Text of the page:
• provide for the renaming and reconstitution of the Wine and Spirit Board and to limit its powers;
• provide for requirements regarding beer, traditional African beer and other fermented beverages;
• repeal a provision in respect of the authorisations regarding certain alcoholic products;
• empower the Minister to designate a person to issue export certificates;
• align certain provisions with the constitution;
• extend the ministers power to make regulations;
• provide gender-equal terminology; and
• provide for matters connected therewith.

According to an earlier statement from the presidency, the bill should have been referred to the NHTL as the bill contains a new section on requirements regarding traditional African beer.

“The President’s view is based on the fact that traditional beer is an intrinsic part of a number of cultural practices.

Customary practices require that the production and consumption of such beverages be effected in a particular manner.”

The president holds the view that the bill will regulate how traditional beer is produced thereby affecting its production, distribution and consumption.

In the briefing, the department pointed out that the reference in clause 1 to the definition of “traditional African beer” as referring to a product which meets requirements specified in section 6C is incorrect and should be amended to section 6B.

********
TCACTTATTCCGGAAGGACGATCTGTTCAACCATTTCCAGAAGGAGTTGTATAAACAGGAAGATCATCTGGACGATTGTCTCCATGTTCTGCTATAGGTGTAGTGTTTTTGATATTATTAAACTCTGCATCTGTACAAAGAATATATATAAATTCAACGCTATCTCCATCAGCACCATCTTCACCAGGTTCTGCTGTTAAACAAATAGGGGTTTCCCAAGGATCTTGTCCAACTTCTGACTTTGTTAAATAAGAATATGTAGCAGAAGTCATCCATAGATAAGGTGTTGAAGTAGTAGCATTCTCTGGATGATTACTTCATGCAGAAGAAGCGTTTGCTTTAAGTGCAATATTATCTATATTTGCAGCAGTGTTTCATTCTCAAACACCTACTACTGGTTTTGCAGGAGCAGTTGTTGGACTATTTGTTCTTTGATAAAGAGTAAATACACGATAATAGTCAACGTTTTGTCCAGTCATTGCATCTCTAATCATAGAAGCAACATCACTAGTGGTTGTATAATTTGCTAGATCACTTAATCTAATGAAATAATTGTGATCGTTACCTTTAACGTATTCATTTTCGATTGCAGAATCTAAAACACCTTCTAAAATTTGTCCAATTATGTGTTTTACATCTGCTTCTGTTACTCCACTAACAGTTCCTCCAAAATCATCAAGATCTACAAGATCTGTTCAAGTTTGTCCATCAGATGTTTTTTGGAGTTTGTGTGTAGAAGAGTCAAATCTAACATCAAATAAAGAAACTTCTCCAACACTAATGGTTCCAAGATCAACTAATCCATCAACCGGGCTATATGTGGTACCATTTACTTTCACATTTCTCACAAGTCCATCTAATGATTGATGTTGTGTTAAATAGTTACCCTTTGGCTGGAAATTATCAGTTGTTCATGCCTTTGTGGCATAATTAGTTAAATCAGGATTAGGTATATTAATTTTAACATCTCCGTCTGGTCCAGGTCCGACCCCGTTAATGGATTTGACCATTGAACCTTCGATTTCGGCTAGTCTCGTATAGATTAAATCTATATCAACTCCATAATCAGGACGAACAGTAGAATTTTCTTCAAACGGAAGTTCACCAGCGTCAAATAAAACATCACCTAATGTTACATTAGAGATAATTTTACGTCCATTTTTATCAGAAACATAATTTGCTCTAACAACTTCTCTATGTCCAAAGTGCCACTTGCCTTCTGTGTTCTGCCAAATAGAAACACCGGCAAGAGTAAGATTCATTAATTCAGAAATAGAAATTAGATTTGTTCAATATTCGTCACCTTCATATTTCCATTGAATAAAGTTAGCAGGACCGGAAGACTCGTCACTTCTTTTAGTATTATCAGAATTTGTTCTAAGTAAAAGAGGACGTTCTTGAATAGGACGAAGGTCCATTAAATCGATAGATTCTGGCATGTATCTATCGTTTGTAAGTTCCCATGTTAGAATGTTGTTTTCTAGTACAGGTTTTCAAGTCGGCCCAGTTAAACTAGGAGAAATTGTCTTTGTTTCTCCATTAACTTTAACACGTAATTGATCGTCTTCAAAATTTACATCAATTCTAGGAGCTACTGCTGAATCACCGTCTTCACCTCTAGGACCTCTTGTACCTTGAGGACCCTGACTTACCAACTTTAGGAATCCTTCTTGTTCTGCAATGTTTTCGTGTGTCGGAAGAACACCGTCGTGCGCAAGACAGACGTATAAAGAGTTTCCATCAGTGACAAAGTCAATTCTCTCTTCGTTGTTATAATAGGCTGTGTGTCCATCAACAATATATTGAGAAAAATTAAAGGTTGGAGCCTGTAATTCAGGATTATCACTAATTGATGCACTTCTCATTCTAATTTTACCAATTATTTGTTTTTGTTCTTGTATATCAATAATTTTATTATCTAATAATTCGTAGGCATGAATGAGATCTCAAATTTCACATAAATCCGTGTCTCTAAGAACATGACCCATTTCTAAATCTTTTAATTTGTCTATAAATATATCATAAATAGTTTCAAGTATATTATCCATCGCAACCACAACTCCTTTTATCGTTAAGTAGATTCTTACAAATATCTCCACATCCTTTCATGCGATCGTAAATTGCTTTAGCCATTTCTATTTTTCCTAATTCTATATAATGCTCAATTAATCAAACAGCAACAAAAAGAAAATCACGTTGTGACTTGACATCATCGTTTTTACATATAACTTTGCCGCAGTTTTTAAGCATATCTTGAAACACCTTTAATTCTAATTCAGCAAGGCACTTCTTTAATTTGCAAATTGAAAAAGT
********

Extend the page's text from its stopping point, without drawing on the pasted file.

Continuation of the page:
Other comments include:

• Traditional African beer definition is based on existing definitions in the Liquor Acts (Act 27 of 1989 and Act 59 of 2003). Provision is made for the addition of different ingredients by way of secondary legislation (regulation). This provides flexibility.
• The object of the bill is to include traditional African beer, produced for commercial purposes, under the Liquor Products Act. The production in terms of customary law or customs of traditional communities will not be affected by the provisions of the Bill.
• This will make sure traditional African beer, produced for sale to the public, is safe for human consumption, safe and hygienic containers are used, labels are not misleading and provide sufficient information to the consumer, e.g. alcohol content and health warnings.
• Traditional communities will still be able to make traditional African beer for private consumption and customary use in any way they see fit, including using different ingredients. The responsibility for such products lies with the individual.
• Although there is an existing broad definition for traditional African beer under the Liquor Act, the quality and food safety of traditional African beer produced for sale is not prescribed, controlled or enforced by any government department.
• In principle, traditional African beer powder should not be excluded as the sale of beer powder to children under the age of 18 is a problem. Excluding traditional African beer powder will have the unintended consequence that the powder (that becomes alcohol when water is added) can be sold in cafes and any shop with easy access to children and vulnerable communities.
• If Parliament, however, agrees with the NHTL to exclude traditional African beer from the bill, then traditional African beer powder should also be excluded as a result.
• The department recommends approval of the bill in its current format – therefore include a definition for traditional African beer and traditional African beer powder.